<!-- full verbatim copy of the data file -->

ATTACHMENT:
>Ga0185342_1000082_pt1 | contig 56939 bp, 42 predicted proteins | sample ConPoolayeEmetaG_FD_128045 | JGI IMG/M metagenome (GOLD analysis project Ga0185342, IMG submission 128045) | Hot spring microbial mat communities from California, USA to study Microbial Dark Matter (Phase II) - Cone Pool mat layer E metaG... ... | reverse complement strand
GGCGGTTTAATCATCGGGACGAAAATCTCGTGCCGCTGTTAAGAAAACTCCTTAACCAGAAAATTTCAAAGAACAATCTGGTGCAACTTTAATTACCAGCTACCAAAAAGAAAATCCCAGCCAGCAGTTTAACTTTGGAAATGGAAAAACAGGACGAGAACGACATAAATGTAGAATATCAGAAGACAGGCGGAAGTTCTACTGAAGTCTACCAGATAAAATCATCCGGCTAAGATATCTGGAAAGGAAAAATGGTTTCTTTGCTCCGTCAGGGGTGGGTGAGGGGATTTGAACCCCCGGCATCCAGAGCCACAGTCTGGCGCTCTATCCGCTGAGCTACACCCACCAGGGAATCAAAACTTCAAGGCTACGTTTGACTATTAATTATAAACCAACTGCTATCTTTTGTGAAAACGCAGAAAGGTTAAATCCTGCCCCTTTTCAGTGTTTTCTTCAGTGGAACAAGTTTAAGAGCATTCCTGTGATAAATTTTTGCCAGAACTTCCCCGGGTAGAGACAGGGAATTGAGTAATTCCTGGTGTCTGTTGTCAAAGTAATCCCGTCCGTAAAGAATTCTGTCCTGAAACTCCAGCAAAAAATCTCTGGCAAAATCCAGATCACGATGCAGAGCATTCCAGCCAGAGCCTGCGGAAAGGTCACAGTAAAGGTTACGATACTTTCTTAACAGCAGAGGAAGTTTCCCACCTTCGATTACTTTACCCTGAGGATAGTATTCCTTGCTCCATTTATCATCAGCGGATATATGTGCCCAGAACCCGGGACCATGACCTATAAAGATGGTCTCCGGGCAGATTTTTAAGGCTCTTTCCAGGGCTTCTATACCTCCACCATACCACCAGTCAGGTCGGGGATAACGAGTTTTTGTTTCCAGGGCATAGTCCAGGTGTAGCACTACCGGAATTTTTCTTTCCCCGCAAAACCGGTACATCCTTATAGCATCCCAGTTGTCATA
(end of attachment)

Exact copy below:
>Ga0185342_1000082_pt1 | contig 56939 bp, 42 predicted proteins | sample ConPoolayeEmetaG_FD_128045 | JGI IMG/M metagenome (GOLD analysis project Ga0185342, IMG submission 128045) | Hot spring microbial mat communities from California, USA to study Microbial Dark Matter (Phase II) - Cone Pool mat layer E metaG... ... | reverse complement strand
GGCGGTTTAATCATCGGGACGAAAATCTCGTGCCGCTGTTAAGAAAACTCCTTAACCAGAAAATTTCAAAGAACAATCTGGTGCAACTTTAATTACCAGCTACCAAAAAGAAAATCCCAGCCAGCAGTTTAACTTTGGAAATGGAAAAACAGGACGAGAACGACATAAATGTAGAATATCAGAAGACAGGCGGAAGTTCTACTGAAGTCTACCAGATAAAATCATCCGGCTAAGATATCTGGAAAGGAAAAATGGTTTCTTTGCTCCGTCAGGGGTGGGTGAGGGGATTTGAACCCCCGGCATCCAGAGCCACAGTCTGGCGCTCTATCCGCTGAGCTACACCCACCAGGGAATCAAAACTTCAAGGCTACGTTTGACTATTAATTATAAACCAACTGCTATCTTTTGTGAAAACGCAGAAAGGTTAAATCCTGCCCCTTTTCAGTGTTTTCTTCAGTGGAACAAGTTTAAGAGCATTCCTGTGATAAATTTTTGCCAGAACTTCCCCGGGTAGAGACAGGGAATTGAGTAATTCCTGGTGTCTGTTGTCAAAGTAATCCCGTCCGTAAAGAATTCTGTCCTGAAACTCCAGCAAAAAATCTCTGGCAAAATCCAGATCACGATGCAGAGCATTCCAGCCAGAGCCTGCGGAAAGGTCACAGTAAAGGTTACGATACTTTCTTAACAGCAGAGGAAGTTTCCCACCTTCGATTACTTTACCCTGAGGATAGTATTCCTTGCTCCATTTATCATCAGCGGATATATGTGCCCAGAACCCGGGACCATGACCTATAAAGATGGTCTCCGGGCAGATTTTTAAGGCTCTTTCCAGGGCTTCTATACCTCCACCATACCACCAGTCAGGTCGGGGATAACGAGTTTTTGTTTCCAGGGCATAGTCCAGGTGTAGCACTACCGGAATTTTTCTTTCCCCGCAAAACCGGTACATCCTTATAGCATCCCAGTTGTCATA